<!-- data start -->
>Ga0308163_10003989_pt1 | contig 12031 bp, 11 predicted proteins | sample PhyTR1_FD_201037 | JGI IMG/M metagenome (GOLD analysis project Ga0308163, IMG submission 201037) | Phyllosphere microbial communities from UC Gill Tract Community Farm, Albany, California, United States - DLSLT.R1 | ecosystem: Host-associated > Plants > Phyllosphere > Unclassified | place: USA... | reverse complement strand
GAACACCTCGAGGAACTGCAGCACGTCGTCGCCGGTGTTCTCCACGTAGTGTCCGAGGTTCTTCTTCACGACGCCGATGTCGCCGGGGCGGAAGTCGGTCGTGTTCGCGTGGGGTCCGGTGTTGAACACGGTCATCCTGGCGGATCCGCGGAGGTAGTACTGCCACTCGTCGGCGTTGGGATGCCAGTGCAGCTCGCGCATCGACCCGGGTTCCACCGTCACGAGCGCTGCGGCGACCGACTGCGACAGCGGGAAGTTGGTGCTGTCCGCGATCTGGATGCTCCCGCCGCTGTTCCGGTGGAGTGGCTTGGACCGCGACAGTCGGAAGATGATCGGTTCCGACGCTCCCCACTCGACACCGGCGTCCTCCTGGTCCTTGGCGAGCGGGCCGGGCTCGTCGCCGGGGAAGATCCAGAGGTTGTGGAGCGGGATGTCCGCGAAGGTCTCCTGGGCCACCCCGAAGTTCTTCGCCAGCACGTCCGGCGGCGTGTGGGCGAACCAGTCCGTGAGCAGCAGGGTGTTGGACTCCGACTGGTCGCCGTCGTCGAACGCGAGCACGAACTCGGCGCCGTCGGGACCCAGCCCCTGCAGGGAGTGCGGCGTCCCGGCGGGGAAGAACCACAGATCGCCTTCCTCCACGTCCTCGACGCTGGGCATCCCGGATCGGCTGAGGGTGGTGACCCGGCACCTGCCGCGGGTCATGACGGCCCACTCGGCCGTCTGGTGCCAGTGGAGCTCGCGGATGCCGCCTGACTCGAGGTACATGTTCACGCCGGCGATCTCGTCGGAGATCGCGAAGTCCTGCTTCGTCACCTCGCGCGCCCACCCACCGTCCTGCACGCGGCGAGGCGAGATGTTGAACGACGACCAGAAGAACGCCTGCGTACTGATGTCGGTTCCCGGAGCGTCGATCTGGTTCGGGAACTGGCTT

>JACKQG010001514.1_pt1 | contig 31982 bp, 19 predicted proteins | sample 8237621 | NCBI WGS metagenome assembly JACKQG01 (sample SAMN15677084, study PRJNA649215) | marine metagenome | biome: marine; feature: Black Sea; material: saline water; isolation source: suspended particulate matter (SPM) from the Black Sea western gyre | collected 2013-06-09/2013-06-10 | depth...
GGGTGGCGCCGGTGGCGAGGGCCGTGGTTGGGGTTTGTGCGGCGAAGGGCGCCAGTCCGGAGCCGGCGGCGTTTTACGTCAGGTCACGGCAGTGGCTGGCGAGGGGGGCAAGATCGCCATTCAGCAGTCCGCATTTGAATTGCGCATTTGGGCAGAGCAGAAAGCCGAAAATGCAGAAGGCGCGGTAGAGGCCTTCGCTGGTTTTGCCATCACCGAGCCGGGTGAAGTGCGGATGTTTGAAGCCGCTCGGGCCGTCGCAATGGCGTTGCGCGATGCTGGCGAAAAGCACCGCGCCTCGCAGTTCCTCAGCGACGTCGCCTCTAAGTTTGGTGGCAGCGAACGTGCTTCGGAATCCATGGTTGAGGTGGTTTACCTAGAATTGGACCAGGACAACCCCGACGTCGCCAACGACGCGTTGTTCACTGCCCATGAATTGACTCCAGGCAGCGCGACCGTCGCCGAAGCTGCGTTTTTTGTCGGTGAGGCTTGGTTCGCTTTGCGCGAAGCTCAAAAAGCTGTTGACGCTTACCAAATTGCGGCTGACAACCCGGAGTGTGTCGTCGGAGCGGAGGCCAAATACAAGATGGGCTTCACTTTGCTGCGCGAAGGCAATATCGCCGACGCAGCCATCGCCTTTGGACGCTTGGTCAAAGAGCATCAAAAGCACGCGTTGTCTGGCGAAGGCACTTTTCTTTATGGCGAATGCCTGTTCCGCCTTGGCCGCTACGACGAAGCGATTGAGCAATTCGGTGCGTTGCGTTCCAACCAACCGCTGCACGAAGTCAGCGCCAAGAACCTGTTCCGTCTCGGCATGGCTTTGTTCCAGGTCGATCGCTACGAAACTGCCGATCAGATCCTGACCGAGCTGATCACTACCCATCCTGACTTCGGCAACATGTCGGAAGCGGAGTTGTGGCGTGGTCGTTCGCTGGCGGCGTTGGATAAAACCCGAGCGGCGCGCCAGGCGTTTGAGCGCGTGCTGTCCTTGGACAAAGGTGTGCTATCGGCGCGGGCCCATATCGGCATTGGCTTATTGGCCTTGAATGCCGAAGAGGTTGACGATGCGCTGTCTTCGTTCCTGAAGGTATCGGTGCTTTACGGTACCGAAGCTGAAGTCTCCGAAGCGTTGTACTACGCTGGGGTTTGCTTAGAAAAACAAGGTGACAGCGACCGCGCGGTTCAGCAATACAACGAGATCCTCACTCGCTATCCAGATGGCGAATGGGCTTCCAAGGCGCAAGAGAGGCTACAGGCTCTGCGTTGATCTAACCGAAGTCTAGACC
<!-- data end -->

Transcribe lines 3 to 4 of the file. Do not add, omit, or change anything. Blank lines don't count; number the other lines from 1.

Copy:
>JACKQG010001514.1_pt1 | contig 31982 bp, 19 predicted proteins | sample 8237621 | NCBI WGS metagenome assembly JACKQG01 (sample SAMN15677084, study PRJNA649215) | marine metagenome | biome: marine; feature: Black Sea; material: saline water; isolation source: suspended particulate matter (SPM) from the Black Sea western gyre | collected 2013-06-09/2013-06-10 | depth...
GGGTGGCGCCGGTGGCGAGGGCCGTGGTTGGGGTTTGTGCGGCGAAGGGCGCCAGTCCGGAGCCGGCGGCGTTTTACGTCAGGTCACGGCAGTGGCTGGCGAGGGGGGCAAGATCGCCATTCAGCAGTCCGCATTTGAATTGCGCATTTGGGCAGAGCAGAAAGCCGAAAATGCAGAAGGCGCGGTAGAGGCCTTCGCTGGTTTTGCCATCACCGAGCCGGGTGAAGTGCGGATGTTTGAAGCCGCTCGGGCCGTCGCAATGGCGTTGCGCGATGCTGGCGAAAAGCACCGCGCCTCGCAGTTCCTCAGCGACGTCGCCTCTAAGTTTGGTGGCAGCGAACGTGCTTCGGAATCCATGGTTGAGGTGGTTTACCTAGAATTGGACCAGGACAACCCCGACGTCGCCAACGACGCGTTGTTCACTGCCCATGAATTGACTCCAGGCAGCGCGACCGTCGCCGAAGCTGCGTTTTTTGTCGGTGAGGCTTGGTTCGCTTTGCGCGAAGCTCAAAAAGCTGTTGACGCTTACCAAATTGCGGCTGACAACCCGGAGTGTGTCGTCGGAGCGGAGGCCAAATACAAGATGGGCTTCACTTTGCTGCGCGAAGGCAATATCGCCGACGCAGCCATCGCCTTTGGACGCTTGGTCAAAGAGCATCAAAAGCACGCGTTGTCTGGCGAAGGCACTTTTCTTTATGGCGAATGCCTGTTCCGCCTTGGCCGCTACGACGAAGCGATTGAGCAATTCGGTGCGTTGCGTTCCAACCAACCGCTGCACGAAGTCAGCGCCAAGAACCTGTTCCGTCTCGGCATGGCTTTGTTCCAGGTCGATCGCTACGAAACTGCCGATCAGATCCTGACCGAGCTGATCACTACCCATCCTGACTTCGGCAACATGTCGGAAGCGGAGTTGTGGCGTGGTCGTTCGCTGGCGGCGTTGGATAAAACCCGAGCGGCGCGCCAGGCGTTTGAGCGCGTGCTGTCCTTGGACAAAGGTGTGCTATCGGCGCGGGCCCATATCGGCATTGGCTTATTGGCCTTGAATGCCGAAGAGGTTGACGATGCGCTGTCTTCGTTCCTGAAGGTATCGGTGCTTTACGGTACCGAAGCTGAAGTCTCCGAAGCGTTGTACTACGCTGGGGTTTGCTTAGAAAAACAAGGTGACAGCGACCGCGCGGTTCAGCAATACAACGAGATCCTCACTCGCTATCCAGATGGCGAATGGGCTTCCAAGGCGCAAGAGAGGCTACAGGCTCTGCGTTGATCTAACCGAAGTCTAGACC